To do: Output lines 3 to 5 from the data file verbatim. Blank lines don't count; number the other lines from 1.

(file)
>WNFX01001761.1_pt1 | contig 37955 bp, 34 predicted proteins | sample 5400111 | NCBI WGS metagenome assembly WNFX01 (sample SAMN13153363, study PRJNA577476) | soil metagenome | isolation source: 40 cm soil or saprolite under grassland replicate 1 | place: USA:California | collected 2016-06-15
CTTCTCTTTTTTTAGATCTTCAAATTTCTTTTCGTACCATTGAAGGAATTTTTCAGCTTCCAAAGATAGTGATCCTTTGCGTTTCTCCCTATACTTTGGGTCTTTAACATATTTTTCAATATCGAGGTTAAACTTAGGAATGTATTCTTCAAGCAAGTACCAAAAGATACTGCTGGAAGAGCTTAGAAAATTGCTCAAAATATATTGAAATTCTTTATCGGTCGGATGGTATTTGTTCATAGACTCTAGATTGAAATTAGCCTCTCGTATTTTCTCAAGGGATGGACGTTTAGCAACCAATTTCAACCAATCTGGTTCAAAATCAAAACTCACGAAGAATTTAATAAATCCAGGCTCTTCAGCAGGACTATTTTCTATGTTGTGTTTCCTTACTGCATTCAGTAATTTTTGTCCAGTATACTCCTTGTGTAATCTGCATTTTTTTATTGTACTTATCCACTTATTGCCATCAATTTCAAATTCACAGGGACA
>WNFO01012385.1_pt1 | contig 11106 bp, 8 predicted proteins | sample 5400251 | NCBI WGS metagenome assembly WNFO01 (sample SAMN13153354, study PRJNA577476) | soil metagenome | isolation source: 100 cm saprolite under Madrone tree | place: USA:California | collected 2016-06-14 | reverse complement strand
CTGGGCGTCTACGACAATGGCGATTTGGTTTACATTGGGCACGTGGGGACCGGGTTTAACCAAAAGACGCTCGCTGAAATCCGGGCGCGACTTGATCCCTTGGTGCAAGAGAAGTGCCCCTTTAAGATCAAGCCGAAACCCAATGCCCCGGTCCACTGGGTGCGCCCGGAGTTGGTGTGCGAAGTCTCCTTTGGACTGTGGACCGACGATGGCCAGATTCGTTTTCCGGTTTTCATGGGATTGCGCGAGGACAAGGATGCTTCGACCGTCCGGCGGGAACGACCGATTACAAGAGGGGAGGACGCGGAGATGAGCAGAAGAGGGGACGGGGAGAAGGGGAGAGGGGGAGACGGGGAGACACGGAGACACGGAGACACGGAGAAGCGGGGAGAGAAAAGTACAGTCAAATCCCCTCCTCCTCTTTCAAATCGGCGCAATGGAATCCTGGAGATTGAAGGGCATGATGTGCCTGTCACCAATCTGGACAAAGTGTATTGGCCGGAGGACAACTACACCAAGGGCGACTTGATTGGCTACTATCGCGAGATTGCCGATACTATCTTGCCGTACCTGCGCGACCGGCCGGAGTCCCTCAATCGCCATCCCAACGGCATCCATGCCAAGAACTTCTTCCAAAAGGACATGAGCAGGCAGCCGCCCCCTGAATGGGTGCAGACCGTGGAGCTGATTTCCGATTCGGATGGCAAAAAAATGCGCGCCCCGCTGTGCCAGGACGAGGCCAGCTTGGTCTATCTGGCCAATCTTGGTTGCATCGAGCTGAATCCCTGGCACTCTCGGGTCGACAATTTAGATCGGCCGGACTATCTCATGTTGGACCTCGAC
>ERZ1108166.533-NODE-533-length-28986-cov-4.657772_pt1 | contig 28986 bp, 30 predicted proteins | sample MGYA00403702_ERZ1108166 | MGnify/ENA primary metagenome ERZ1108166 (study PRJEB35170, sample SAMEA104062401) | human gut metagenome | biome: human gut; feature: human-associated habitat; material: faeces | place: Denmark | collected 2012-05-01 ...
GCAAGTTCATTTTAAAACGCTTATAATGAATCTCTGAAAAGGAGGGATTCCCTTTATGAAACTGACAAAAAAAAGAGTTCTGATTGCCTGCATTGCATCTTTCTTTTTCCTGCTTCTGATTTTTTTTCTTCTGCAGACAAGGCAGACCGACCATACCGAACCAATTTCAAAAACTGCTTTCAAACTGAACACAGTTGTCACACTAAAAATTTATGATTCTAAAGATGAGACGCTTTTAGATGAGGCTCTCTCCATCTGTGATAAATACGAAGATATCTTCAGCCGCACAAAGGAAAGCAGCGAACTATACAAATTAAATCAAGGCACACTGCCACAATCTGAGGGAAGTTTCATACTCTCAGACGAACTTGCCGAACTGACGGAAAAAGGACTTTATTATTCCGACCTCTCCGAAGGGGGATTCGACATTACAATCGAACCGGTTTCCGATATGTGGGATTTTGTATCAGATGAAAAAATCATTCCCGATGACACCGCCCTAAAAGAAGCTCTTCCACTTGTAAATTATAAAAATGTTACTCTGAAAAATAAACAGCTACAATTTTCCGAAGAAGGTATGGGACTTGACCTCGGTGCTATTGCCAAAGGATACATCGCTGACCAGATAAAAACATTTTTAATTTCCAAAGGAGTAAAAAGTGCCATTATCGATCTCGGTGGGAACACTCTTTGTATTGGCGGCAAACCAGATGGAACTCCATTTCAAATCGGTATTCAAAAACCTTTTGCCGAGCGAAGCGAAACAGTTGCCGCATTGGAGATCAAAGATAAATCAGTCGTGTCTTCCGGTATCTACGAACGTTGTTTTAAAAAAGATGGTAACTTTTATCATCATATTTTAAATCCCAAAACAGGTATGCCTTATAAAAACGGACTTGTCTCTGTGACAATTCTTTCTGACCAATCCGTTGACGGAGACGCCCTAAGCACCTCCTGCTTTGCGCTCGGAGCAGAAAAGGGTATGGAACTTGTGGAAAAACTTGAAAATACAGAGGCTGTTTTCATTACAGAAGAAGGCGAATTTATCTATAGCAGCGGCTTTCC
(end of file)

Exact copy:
>WNFO01012385.1_pt1 | contig 11106 bp, 8 predicted proteins | sample 5400251 | NCBI WGS metagenome assembly WNFO01 (sample SAMN13153354, study PRJNA577476) | soil metagenome | isolation source: 100 cm saprolite under Madrone tree | place: USA:California | collected 2016-06-14 | reverse complement strand
CTGGGCGTCTACGACAATGGCGATTTGGTTTACATTGGGCACGTGGGGACCGGGTTTAACCAAAAGACGCTCGCTGAAATCCGGGCGCGACTTGATCCCTTGGTGCAAGAGAAGTGCCCCTTTAAGATCAAGCCGAAACCCAATGCCCCGGTCCACTGGGTGCGCCCGGAGTTGGTGTGCGAAGTCTCCTTTGGACTGTGGACCGACGATGGCCAGATTCGTTTTCCGGTTTTCATGGGATTGCGCGAGGACAAGGATGCTTCGACCGTCCGGCGGGAACGACCGATTACAAGAGGGGAGGACGCGGAGATGAGCAGAAGAGGGGACGGGGAGAAGGGGAGAGGGGGAGACGGGGAGACACGGAGACACGGAGACACGGAGAAGCGGGGAGAGAAAAGTACAGTCAAATCCCCTCCTCCTCTTTCAAATCGGCGCAATGGAATCCTGGAGATTGAAGGGCATGATGTGCCTGTCACCAATCTGGACAAAGTGTATTGGCCGGAGGACAACTACACCAAGGGCGACTTGATTGGCTACTATCGCGAGATTGCCGATACTATCTTGCCGTACCTGCGCGACCGGCCGGAGTCCCTCAATCGCCATCCCAACGGCATCCATGCCAAGAACTTCTTCCAAAAGGACATGAGCAGGCAGCCGCCCCCTGAATGGGTGCAGACCGTGGAGCTGATTTCCGATTCGGATGGCAAAAAAATGCGCGCCCCGCTGTGCCAGGACGAGGCCAGCTTGGTCTATCTGGCCAATCTTGGTTGCATCGAGCTGAATCCCTGGCACTCTCGGGTCGACAATTTAGATCGGCCGGACTATCTCATGTTGGACCTCGAC
>ERZ1108166.533-NODE-533-length-28986-cov-4.657772_pt1 | contig 28986 bp, 30 predicted proteins | sample MGYA00403702_ERZ1108166 | MGnify/ENA primary metagenome ERZ1108166 (study PRJEB35170, sample SAMEA104062401) | human gut metagenome | biome: human gut; feature: human-associated habitat; material: faeces | place: Denmark | collected 2012-05-01 ...